Most matter and about a quarter of the mass-energy in the universe is thought to be made of dark matter, but we still don't know what the stuff is and can't detect it. We do know that it holds the stars, gas, and dust in galaxies together, and though it does not interact with known particles or emit light, it exerts a gravitational pull on the matter in space. Dark matter is scattered throughout the universe, and collects in places called galaxy clusters. Gravity holds these massive clusters together, each may contain a thousand individuals galaxies or more, and the majority of the clusters' mass may be held in dark matter.
Using images from NASA's Hubble Space Telescope and spectroscopy from the European Southern Observatory's Very Large Telescope, scientists have now created several dark matter maps. They identified massive galaxy clusters, and their associated dark matter is much more concentrated than theorists had predicted. The findings, which have been reported in Science, may indicate that current theories about dark matter are missing something important.
"There's a feature of the real universe that we are simply not capturing in our current theoretical models," noted senior study author and astrophysicist Priyamvada Natarajan, a professor of astronomy and physics at Yale. "This could signal a gap in our current understanding of the nature of dark matter and its properties, as this exquisite data has permitted us to probe the detailed distribution of dark matter on the smallest scales."
The distribution of dark matter can be mapped in a galaxy cluster by analyzing how the galaxy's light is bending, which is called gravitational lensing. This creates a distortion in whatever is viewed in the background, like a funhouse mirror. When dark matter concentrations are higher, there is a greater degree of lensing. In this study, the lensing effects were ten times greater than they were expected to be.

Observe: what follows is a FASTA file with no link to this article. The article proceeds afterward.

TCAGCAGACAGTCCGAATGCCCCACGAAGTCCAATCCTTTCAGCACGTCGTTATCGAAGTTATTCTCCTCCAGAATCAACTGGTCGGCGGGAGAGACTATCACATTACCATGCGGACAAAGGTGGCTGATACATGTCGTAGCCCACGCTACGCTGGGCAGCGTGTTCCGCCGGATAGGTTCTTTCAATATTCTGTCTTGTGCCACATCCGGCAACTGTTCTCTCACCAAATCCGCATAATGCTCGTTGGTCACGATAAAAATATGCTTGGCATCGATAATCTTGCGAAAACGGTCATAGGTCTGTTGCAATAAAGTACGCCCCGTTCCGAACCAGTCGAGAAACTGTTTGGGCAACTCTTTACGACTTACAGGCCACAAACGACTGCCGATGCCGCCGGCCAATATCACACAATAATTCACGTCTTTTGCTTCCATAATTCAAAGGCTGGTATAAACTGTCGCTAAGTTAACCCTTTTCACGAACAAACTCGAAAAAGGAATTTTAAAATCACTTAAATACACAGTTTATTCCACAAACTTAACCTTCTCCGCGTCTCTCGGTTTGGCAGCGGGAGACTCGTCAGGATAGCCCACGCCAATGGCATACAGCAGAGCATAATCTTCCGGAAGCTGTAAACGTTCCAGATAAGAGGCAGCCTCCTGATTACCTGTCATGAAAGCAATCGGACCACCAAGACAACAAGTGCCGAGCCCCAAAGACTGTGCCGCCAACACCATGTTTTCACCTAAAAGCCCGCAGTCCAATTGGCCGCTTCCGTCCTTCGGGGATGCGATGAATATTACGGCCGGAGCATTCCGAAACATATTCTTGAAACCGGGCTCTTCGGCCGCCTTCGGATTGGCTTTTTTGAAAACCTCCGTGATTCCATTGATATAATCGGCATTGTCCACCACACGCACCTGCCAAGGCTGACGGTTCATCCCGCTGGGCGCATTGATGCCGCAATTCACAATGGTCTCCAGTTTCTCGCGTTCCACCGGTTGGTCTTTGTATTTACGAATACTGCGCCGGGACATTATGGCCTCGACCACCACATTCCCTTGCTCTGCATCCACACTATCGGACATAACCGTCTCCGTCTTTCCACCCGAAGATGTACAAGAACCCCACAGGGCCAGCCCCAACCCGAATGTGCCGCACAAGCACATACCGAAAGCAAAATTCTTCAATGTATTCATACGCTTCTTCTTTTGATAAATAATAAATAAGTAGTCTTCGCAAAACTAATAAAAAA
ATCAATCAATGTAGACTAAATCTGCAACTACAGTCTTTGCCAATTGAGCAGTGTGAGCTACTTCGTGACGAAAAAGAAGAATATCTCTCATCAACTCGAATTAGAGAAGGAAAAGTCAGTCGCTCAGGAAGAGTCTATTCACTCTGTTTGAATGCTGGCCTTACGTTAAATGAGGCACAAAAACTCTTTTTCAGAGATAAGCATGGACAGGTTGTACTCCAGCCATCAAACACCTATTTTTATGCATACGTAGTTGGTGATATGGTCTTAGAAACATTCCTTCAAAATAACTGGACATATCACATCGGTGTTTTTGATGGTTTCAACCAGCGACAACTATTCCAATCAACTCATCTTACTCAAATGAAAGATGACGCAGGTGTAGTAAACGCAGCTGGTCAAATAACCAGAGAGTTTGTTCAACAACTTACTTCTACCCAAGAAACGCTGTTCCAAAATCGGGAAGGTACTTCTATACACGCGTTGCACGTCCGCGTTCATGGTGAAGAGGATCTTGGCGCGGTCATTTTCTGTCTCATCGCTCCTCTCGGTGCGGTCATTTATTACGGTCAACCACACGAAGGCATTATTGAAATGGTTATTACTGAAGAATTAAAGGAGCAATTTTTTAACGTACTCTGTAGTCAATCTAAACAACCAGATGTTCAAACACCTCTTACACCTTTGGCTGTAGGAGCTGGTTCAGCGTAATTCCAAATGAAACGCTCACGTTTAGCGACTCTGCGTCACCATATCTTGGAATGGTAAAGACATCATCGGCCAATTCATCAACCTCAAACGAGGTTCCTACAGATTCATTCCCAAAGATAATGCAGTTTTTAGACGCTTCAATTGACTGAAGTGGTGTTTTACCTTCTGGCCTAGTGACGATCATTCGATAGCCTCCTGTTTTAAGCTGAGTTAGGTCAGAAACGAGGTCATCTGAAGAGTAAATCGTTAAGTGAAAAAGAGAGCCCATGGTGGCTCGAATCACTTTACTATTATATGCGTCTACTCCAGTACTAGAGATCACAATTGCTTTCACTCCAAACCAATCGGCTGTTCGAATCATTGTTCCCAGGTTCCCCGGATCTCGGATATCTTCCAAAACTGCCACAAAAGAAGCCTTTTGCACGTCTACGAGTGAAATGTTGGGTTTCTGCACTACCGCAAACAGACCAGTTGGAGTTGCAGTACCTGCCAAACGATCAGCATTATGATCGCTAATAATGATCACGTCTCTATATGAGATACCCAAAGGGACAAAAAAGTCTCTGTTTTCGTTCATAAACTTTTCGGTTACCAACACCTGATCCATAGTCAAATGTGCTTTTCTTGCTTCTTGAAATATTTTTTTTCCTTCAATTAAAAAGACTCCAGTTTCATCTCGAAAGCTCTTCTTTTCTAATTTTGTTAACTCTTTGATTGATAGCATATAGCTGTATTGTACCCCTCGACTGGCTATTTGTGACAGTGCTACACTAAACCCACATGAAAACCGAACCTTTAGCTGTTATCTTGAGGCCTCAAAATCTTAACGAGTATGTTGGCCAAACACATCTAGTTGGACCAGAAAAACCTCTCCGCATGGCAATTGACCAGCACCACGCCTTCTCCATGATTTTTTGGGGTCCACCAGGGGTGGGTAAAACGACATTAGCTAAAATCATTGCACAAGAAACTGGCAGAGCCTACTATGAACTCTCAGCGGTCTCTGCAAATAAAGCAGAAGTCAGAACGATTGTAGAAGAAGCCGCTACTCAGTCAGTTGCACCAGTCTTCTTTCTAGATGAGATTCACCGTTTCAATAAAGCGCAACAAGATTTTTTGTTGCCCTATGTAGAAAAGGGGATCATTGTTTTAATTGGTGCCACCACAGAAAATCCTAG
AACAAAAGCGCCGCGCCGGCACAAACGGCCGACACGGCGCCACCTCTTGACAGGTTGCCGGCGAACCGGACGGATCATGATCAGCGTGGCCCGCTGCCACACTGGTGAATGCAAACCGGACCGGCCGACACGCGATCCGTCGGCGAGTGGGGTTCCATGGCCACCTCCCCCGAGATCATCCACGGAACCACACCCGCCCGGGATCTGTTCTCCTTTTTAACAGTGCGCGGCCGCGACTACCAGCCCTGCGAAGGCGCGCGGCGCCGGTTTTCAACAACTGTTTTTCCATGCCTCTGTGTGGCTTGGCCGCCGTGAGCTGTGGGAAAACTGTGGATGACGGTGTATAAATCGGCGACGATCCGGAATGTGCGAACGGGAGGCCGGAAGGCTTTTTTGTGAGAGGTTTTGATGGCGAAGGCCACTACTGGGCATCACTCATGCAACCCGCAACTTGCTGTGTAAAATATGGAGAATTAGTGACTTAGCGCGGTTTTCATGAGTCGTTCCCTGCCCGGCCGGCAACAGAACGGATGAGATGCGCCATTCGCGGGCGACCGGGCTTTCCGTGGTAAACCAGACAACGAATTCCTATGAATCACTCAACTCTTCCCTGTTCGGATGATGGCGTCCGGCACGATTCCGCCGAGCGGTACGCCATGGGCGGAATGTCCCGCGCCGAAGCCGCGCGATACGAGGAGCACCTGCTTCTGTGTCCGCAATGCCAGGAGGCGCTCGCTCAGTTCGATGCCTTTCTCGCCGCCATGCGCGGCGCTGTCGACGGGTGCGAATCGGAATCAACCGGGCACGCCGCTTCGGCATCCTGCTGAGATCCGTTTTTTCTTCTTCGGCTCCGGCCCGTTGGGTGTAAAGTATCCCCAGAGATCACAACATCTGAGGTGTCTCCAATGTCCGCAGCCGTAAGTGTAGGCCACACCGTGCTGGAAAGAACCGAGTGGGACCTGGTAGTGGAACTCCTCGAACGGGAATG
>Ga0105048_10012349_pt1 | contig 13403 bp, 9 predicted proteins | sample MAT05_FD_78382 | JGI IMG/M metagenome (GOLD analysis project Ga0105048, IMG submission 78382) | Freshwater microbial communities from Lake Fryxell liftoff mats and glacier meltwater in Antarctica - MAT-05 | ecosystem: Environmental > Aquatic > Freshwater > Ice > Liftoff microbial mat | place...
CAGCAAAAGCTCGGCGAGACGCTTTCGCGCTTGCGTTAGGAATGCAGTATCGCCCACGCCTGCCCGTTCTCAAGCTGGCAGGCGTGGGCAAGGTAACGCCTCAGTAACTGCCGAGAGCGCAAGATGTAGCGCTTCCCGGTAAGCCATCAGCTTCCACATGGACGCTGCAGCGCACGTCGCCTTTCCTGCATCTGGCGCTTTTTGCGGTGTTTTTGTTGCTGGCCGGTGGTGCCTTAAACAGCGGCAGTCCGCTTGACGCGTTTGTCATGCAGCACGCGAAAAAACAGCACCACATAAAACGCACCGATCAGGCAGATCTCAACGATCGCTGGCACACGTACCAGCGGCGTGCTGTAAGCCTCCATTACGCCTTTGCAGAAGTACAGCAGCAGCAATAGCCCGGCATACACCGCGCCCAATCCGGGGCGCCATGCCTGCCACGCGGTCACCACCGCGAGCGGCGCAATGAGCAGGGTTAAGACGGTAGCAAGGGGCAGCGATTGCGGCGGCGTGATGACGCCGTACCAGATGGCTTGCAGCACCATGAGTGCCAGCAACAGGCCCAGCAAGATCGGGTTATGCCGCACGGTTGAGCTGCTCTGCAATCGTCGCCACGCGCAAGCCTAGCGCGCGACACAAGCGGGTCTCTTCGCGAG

"To me personally, detecting a gnawing gap -- a factor of 10 discrepancy in this case -- between an observation and theoretical prediction is very exciting," Natarajan said. "A key goal of my research has been testing theoretical models with the improving quality of data to find these gaps. It's these kinds of gaps and anomalies that have often revealed that either we were missing something in the current theory, or it points the way to a brand-new model, which will have more explanatory power."
"We have done a lot of testing of the data in this study, and we are sure that this mismatch indicates that some physical ingredient is missing either from the simulations or from our understanding of the nature of dark matter," said lead study author Massimo Meneghetti of the INAF-Observatory of Astrophysics and Space Science of Bologna in Italy.
The team did not only find distant galaxies to be dramatically elongated by the gravitational lensing, but they also saw distortion nesting at the core of the clusters, where massive galaxies are often found. The researchers suggested hat the nesting is generated by the gravitational power of dense concentrations of matter in the individual galaxies. They used spectroscopic observations to measure the velocity of the stars inside several of the cluster galaxies to determine their masses.
"The data from Hubble and the VLT provided excellent synergy," shared team member Piero Rosati of the Università degli Studi di Ferrara in Italy, who led the spectroscopic aspect of the study. "We were able to associate the galaxies with each cluster and estimate their distances."
"The speed of the stars gave us an estimate of each individual galaxy's mass, including the amount of dark matter," added team member Pietro Bergamini of the INAF-Observatory of Astrophysics and Space Science in Bologna, Italy.
"The results of these analyses further demonstrate how observations and numerical simulations go hand in hand," said team member Elena Rasia of the INAF-Astronomical Observatory of Trieste, Italy.
"With high-resolution simulations, we can match the quality of observations analyzed in our paper, permitting detailed comparisons like never before," added Stefano Borgani of the Università degli Studi di Trieste, Italy.